21. 21. 1) Vitamin A and retinoic acid (RA) play a central role in the development and differentiation of white blood cells, such as lymphocytes, which play critical role in the immune response. 2) The skin and mucosal cells (function as a barrier and form the body's first line of defense against infections. Retinol and its metabolites are required to maintain the integrity and functioning of these cells. Keratinization of mucous membranes in vitamin A deficiency add up to the risk to infections. 3)Retinol binding protein (RBP) is a negative ‘Acute phase protein’, that results in decreased circulatory concentration of the vitamin with further deterioration of the immune system. 07/30/15Biochemistry for medics- Lecture Notes 21
  22. 22.  Vitamin A is required for-  General body growth  Bone and  Brain development 07/30/15Biochemistry for medics- Lecture Notes 22
  23. 23. Vitamin A deficiency can result from inadequate intake, fat malabsorption, or liver disorders. Deficiency impairs immunity and hematopoiesis and causes skin rashes and typical ocular effects (e.g., xerophthalmia, night blindness). Diagnosis is based on typical ocular findings and low vitamin A levels. Treatment consists of vitamin A given orally or, if symptoms are severe or malabsorption is the cause, parenterally. 07/30/15Biochemistry for medics- Lecture Notes 23
  24. 24.  Primary vitamin A deficiency o Prolonged dietary deprivation o Vegetarians, o Refugees, and o Chronic alcoholics, o Toddlers and o Preschool children 07/30/15Biochemistry for medics- Lecture Notes 24
  25. 25.  Secondary vitamin A deficiency o Sprue, o Cystic fibrosis, o Pancreatic insufficiency, o Duodenal bypass, o Chronic diarrhea, o Bile duct obstruction, o Giardiasis, and cirrhosis. 07/30/15Biochemistry for medics- Lecture Notes 25
  26. 26.  Bitot spots - Areas of abnormal squamous cell proliferation and keratinization of the conjunctiva can be seen in young children with VAD.  Blindness due to retinal injury - Vitamin A has a major role in photo transduction. VAD leads to a lack of visual pigments; this reduces the absorption of various wavelengths of light, resulting in blindness.  07/30/15Biochemistry for medics- Lecture Notes 26
  27. 27.  Poor adaptation to darkness (nyctalopia), which can lead to night blindness, is an early symptom.  Xerophthalmia results from keratinization of the conjunctiva.  Keratomalacia- In advanced deficiency; the cornea becomes hazy and can develop erosions, which can lead to its destruction (Keratomalacia). 07/30/15Biochemistry for medics- Lecture Notes 27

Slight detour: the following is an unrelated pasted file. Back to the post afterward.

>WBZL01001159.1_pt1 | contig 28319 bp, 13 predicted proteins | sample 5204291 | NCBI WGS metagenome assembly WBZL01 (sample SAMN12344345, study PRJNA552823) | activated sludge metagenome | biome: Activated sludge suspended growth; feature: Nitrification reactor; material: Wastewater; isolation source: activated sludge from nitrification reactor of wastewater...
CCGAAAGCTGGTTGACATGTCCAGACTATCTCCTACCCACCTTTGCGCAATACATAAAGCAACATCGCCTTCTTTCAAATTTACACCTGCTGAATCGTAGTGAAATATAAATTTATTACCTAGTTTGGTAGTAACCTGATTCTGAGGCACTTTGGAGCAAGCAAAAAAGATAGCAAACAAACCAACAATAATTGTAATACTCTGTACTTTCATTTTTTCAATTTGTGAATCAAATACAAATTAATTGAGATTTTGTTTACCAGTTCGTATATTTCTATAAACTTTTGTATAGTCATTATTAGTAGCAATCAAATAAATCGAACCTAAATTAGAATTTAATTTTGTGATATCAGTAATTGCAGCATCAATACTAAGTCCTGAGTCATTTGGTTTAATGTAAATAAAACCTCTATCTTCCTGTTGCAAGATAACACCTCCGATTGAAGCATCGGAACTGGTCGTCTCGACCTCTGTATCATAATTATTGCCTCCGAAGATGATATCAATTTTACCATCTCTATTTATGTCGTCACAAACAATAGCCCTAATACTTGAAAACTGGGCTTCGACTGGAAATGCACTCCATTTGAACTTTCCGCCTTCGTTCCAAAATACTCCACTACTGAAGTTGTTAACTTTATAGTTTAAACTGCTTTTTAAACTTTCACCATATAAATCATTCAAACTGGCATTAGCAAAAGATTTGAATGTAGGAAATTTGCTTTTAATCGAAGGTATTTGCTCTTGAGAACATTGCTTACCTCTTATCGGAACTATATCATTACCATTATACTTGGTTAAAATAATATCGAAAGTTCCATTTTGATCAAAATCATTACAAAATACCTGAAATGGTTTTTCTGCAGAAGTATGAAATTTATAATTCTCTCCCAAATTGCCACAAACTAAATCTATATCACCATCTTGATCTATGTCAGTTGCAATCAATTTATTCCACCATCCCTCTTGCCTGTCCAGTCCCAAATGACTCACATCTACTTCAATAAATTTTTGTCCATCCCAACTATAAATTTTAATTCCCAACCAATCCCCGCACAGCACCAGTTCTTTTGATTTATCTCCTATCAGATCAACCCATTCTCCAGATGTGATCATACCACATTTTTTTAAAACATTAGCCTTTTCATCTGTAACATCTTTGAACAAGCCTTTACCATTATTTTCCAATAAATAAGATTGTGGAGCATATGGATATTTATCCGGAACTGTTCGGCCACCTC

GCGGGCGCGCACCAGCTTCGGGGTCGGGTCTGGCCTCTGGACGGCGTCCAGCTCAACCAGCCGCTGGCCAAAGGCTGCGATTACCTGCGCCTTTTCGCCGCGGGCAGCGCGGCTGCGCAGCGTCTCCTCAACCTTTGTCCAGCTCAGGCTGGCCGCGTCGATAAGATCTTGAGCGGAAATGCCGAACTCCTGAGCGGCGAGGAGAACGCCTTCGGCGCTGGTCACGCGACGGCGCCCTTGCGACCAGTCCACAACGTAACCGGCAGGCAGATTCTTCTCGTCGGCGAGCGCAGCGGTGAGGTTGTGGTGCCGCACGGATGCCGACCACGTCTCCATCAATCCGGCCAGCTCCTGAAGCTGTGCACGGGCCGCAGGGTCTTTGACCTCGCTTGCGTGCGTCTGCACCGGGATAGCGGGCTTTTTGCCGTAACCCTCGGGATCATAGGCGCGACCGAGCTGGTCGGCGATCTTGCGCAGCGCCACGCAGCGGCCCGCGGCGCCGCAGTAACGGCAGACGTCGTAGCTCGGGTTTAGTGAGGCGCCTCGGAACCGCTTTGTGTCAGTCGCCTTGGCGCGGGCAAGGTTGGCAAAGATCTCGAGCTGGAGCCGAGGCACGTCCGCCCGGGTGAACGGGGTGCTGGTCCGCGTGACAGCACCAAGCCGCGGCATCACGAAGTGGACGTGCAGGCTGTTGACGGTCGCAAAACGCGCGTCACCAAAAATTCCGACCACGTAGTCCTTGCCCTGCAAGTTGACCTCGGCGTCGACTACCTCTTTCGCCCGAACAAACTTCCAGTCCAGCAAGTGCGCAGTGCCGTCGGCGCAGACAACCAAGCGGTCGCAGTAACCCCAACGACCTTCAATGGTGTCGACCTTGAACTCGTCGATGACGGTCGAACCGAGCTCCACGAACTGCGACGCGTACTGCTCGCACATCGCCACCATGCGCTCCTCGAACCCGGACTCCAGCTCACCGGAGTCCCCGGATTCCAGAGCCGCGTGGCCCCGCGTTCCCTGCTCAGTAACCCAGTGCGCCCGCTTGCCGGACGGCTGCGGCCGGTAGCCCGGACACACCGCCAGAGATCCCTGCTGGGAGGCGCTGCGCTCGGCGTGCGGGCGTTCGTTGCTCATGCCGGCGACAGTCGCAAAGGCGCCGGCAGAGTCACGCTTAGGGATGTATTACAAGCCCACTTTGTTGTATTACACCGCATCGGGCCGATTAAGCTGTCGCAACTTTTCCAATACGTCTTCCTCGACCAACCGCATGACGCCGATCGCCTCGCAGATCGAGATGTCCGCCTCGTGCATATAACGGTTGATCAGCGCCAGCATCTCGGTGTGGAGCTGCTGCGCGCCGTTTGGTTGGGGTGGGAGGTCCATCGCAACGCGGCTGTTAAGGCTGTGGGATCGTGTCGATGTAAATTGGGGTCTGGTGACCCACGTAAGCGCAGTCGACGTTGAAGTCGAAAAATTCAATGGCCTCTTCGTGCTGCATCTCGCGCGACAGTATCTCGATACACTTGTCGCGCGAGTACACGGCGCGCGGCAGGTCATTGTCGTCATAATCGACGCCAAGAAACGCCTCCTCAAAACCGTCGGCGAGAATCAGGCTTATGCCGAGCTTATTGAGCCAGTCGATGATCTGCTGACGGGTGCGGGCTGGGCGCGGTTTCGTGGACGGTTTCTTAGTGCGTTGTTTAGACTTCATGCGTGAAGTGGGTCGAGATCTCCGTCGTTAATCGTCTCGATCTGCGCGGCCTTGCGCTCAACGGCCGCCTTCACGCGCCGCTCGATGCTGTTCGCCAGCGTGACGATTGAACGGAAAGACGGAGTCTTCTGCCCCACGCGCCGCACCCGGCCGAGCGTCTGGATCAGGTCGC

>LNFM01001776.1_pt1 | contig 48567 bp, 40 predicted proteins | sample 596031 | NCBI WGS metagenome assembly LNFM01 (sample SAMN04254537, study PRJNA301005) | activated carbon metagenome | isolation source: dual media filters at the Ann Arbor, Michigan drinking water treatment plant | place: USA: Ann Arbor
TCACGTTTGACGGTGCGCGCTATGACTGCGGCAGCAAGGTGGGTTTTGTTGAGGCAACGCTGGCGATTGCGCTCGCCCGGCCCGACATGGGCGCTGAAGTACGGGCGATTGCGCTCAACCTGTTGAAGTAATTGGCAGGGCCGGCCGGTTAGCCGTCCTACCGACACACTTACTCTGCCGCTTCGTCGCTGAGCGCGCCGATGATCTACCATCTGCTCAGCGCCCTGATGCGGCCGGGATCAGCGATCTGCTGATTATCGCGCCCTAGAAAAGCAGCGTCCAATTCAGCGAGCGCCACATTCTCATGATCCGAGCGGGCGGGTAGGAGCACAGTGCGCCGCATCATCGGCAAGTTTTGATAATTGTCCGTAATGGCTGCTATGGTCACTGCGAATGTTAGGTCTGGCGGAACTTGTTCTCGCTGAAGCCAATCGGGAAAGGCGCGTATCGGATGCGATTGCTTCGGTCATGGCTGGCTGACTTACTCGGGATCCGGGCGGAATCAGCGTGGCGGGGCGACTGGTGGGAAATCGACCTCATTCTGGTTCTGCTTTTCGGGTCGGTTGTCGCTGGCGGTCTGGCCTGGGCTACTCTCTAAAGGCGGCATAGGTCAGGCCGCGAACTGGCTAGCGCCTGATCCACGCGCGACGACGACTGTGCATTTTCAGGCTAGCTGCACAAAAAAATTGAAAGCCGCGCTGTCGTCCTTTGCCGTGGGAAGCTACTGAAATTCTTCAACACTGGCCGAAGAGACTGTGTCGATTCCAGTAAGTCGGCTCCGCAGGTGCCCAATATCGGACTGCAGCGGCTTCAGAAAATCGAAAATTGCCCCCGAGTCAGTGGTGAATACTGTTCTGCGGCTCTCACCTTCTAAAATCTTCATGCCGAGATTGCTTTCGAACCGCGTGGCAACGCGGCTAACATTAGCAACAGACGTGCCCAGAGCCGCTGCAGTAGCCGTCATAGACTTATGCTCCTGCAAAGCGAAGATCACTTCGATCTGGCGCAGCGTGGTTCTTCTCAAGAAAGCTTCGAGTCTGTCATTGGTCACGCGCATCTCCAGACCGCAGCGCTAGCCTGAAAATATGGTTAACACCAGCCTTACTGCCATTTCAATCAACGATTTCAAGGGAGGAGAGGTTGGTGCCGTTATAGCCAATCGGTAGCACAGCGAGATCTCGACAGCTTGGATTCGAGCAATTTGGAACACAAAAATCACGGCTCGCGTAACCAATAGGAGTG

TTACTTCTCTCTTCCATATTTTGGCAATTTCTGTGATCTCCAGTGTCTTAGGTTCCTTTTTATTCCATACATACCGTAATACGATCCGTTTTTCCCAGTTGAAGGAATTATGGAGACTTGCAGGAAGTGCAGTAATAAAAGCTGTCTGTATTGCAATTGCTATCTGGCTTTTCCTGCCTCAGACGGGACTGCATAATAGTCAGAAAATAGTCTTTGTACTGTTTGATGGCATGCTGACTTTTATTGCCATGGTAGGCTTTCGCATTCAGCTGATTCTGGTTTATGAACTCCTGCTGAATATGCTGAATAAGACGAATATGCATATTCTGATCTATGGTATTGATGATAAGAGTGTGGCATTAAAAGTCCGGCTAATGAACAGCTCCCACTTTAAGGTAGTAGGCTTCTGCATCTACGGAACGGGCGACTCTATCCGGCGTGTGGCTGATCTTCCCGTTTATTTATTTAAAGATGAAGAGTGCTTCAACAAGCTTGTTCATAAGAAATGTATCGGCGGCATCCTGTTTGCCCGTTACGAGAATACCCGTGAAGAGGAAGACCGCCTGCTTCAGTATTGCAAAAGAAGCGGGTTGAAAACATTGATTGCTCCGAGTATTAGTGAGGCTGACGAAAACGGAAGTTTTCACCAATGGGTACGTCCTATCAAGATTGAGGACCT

28. 28.  Increased susceptibility to infections- Keratinization of the mucous membranes of respiratory tracts and urinary tract takes place, increasing the susceptibility to infections.  During infection the synthesis of retinol binding protein is reduced in response to infection since it is a negative ‘Acute phase protein’, that results in decreased circulatory concentration of the vitamin with further deterioration of the immune system. 07/30/15Biochemistry for medics- Lecture Notes 28
  29. 29.  Fatigue  Anemia  Diarrhea  Respiratory infections  Decreased growth rate  Decreased bone development  Infertility 07/30/15Biochemistry for medics- Lecture Notes 29
  30. 30.  Serum retinol level-Normal range is 28 to 86 μg/dL (1 to 3 µmol/L). The level decreases in vitamin A deficiency.  Serum RBP level  Serum zinc level is useful because zinc deficiency interferes with RBP production.  An iron panel is useful because iron deficiency can affect the metabolism of vitamin A. 07/30/15Biochemistry for medics- Lecture Notes 30
  31. 31.  Albumin levels are indirect measures of vitamin A levels.  Complete blood count (CBC) with differential if anemia, infection, or sepsis is a possibility.  An electrolyte evaluation and liver function studies should be performed to evaluate for nutritional and volume status. 07/30/15Biochemistry for medics- Lecture Notes 31
  32. 32.  In children, radiographic films of the long bones may be useful when an evaluation is being made for bone growth and for excessive deposition of periosteal bone 07/30/15Biochemistry for medics- Lecture Notes 32
  33. 33.  Any stage of xerophthalmia should be treated with 60 mg of vitamin A in oily solution, usually contained in a soft-gel capsule.  Mothers with night blindness or Bitot's spots should be given vitamin A orally.  A common approach to prevention is to supplement young children living in high-risk areas with 60 mg every 4–6 months, with a half-dose given to infants 6–11 months of age. 07/30/15Biochemistry for medics- Lecture Notes 33
  34. 34.  Extremely low-birth-weight infants (<1000 g), are likely to be vitamin A–deficient and should be supplemented with 1500 μg (or RAE) of vitamin A, three times a week for 4 weeks.  Children hospitalized with measles should receive two 60-mg doses of vitamin A on two consecutive days.  The patients with malabsorption syndrome require vitamin A supplements. 07/30/15Biochemistry for medics- Lecture Notes 34
  35. 35.  The diet should include dark green leafy vegetables, deep- or bright-colored fruits (e.g., papayas, oranges), carrots, and yellow vegetables (e.g., squash, pumpkin).  Vitamin A–fortified milk and cereals, liver, egg yolks, and fish liver oils are helpful.  Carotenoids are absorbed better when consumed with some dietary fat. 07/30/15Biochemistry for medics- Lecture Notes 35
  36. 36.  In developing countries, prophylactic supplements of vitamin A palmitate in oil 60,000 RAE (200,000 IU) po every 6 mo are advised for all children between 1 and 5 years of age  Infants < 6 mo can be given a one-time dose of 15,000 RAE (50,000 IU), and  those aged 6 to 12 mo can be given a one-time dose of 30,000 RAE (100,000 IU). 07/30/15Biochemistry for medics- Lecture Notes 36
  37. 37.  Vitamin A toxicity can be acute (usually due to accidental ingestion by children) or chronic.  Both types usually cause headache and increased intracranial pressure.  Acute toxicity also causes nausea and vomiting. 07/30/15Biochemistry for medics- Lecture Notes 37
  38. 38.  Chronic toxicity also causes changes in skin, hair, and nails; abnormal liver test results; and, in a fetus, birth defects.  Diagnosis is usually clinical. Unless birth defects are present, adjusting the dose almost always leads to complete recovery. 07/30/15Biochemistry for medics- Lecture Notes 38
  39. 39.  Vitamin A deficiency can result from inadequate intake, fat malabsorption, or liver disorders.  Deficiency impairs immunity and hematopoiesis and causes skin rashes and typical ocular effects (e.g., xerophthalmia, night blindness). 07/30/15Biochemistry for medics- Lecture Notes 39
  40. 40.  Diagnosis is based on typical ocular findings and low vitamin A levels.  Treatment consists of vitamin A given orally or, if symptoms are severe or malabsorption is the cause, parenterally.  Excessive intake can lead to toxicity since the vitamin is stored in the body.   07/30/15Biochemistry for medics- Lecture Notes 40